A retail park has seen a big drop in value over the three years since it was bought by a Devon council.

Torbay Council paid £21.1million for Wren Park in Torquay, including purchase costs.

But the property was valued at the end of March this year at £11.5million, down from £18.1million a year earlier.

Wren Park, off Browns Bridge Road in Torquay, is next to The Willows retail centre and is occupied by Boots, Outfit and Next.

The store chain Home Bargains has been linked to a unit left empty after the closure of Mothercare.

The purchase of the centre announced by the council in February 2017 was made under a strategy to invest in commercial property to bring in extra income for services after years of Government funding cuts.

The council’s audit committee heard that there was ongoing uncertainty over the value of assets due to the pandemic, and that auditors had challenged the legality of the council’s investment strategy.

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Auditors Grant Thornton reported the authority had so far spent £235million of its £300million investment fund, and its investment properties were valued at a total of £208.9million at the end of March.

A note with the accounts said the valuations should be treated with a “higher degree of caution” due to uncertainty caused by the economic impact of the coronavirus pandemic.

The council’s investment fund launched under the previous mayor administration was increased from £200million to £300million in July last year after the partnership of Liberal Democrats and Independents took control.

But no new purchases are planned after the rules governing the use of council borrowing from the Government-funded Public Works Loan Board were changed in March.

Wren Park retail centre in Torquay

The income from the council’s investment fund properties was budgeted at £4.8million this year to go towards spending on services.

But councillors have been warned that investment income could drop by up to £1million due to the pandemic, with the shortfall to be made up from a reserve fund.

Next year the investment properties are estimated to bring in a surplus of £4.6million, allowing for a contingency of £500,000 due to economic uncertainty.

A meeting of the council’s audit committee on Monday heard the authority had accepted a recommendation from Grant Thornton to review the wording of its Investment Fund Strategy to make sure it complied with legal advice.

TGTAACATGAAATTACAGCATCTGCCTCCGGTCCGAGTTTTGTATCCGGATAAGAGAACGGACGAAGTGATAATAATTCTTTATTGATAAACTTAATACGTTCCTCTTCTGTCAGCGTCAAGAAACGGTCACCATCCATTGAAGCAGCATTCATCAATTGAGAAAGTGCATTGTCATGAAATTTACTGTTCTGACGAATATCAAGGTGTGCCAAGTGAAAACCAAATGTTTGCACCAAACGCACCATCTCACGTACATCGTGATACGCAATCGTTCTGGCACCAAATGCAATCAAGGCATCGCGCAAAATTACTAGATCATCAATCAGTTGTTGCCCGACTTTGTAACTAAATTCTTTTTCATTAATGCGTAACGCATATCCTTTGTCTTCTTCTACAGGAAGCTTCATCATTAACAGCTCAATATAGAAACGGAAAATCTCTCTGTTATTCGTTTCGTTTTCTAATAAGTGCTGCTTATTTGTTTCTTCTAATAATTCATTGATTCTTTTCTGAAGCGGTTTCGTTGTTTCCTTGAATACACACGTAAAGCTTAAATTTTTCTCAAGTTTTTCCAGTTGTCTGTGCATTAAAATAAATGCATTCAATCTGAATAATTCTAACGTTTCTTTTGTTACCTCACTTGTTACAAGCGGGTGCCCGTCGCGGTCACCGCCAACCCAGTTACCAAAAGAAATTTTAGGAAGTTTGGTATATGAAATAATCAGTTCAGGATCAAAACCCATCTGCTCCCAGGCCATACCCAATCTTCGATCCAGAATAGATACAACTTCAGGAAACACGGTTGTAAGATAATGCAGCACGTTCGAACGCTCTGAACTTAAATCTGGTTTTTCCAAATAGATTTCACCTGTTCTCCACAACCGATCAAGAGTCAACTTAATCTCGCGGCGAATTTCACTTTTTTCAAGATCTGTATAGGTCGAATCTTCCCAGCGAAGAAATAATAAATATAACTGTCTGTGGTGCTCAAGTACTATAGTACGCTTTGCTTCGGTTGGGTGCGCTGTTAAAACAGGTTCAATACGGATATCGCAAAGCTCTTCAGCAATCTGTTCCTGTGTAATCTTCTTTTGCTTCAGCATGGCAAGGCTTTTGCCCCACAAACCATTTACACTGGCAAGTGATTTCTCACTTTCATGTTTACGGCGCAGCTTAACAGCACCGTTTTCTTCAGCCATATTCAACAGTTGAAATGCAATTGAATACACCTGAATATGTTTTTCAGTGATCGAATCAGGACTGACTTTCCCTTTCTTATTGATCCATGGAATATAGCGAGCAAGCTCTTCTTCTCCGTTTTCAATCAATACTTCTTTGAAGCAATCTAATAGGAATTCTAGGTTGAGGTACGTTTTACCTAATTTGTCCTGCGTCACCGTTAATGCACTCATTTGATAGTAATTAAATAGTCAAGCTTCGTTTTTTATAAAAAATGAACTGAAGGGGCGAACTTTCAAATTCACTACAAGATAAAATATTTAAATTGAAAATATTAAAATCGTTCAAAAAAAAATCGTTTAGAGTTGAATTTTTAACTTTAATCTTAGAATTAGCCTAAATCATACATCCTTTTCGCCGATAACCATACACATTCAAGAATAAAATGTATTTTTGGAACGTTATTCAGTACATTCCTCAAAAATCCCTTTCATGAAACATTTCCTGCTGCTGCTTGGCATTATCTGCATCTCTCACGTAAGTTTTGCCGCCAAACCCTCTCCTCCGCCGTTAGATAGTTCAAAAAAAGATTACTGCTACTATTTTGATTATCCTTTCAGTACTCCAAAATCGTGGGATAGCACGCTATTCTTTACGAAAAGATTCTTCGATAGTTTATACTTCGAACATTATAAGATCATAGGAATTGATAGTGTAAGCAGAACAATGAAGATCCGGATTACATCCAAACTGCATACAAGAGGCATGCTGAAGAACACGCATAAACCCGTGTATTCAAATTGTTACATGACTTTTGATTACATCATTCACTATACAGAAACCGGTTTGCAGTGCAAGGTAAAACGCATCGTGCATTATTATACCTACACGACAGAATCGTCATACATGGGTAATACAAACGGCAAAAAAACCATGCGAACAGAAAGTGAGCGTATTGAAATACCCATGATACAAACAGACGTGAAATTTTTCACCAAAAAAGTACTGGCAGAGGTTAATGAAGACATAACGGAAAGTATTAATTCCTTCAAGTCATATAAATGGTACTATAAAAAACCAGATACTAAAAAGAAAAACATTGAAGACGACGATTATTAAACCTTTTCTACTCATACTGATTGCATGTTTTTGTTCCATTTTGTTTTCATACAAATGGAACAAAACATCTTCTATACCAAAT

The council will also review the effectiveness of its monitoring of the performance of its investment properties to ensure they are delivering the required income, and to take into account any change in circumstances and risk profile of assets.

Last year, the council paid £34.6million, including purchase costs, for a food distribution warehouse 150 miles away at Didcot in Oxfordshire.

Council figures show last year it paid totals of £6.3million to build a Travelodge at Chippenham in Wiltshire, £15.2million for an Amazon warehouse at Exeter, £11.1million for the Odeon Cinema at Taunton, and £1.8million for the Crown Records building at Exeter.

Earlier investments included office blocks, a pasty factory at Bodmin in Cornwall, a distribution warehouse in Kent, and a Tesco store at Ferndown in Dorset.

A report by the auditor said it had advised the council in the 2018/19 financial year to seek legal advice on whether it was “appropriate” for it to buy properties outside its geographical area, and whether it could be done directly or must be done by a subsidiary company.

The council went ahead with the purchases and its legal advice was that it was lawful as long as the council’s Investment and Regeneration Fund Strategy was updated “with specific wording relating to diversification”.

The report said the strategy was updated in October 2020, but the auditors held the view that “it does not sufficiently cover both of the substantive points raised in the legal advice and thus needs further refinement.”

The auditor recommended the council further refined the wording of the strategy “to ensure it meets the legal advice obtained by the auditor”.

Cllr Karen Kennedy said changing the strategy after the purchases had been made was like “the stable door being bolted after the horse has left”.

Chief finance officer Martin Phillips told the committee that the strategy had been amended “for absolute clarity” and the appropriate reporting was made to council members at the time.

The council’s investments have been funded by discounted borrowing from the Government’s Public Works Loan Board.

But the rules changed in March 2020 when the Treasury started a consultation on use of loans.

Councils were effectively barred from ‘debt for yield’ – borrowing to buy properties to raise income from a surplus.

Councils across the country have invested in property to raise income to off-set Government cuts, with £6.6billion spent in the three years to 2020, according to the National Audit Office. But concerns have been raised about the use of public funds and the exposure of councils to the risk of a property crash.

Torbay Council has set up a separate £100million Torbay Economic Growth Fund to support regeneration projects. It has used borrowing to invest in schemes including the purchase of Fleet Walk shopping centre in Torquay for £15million announced in October last year.





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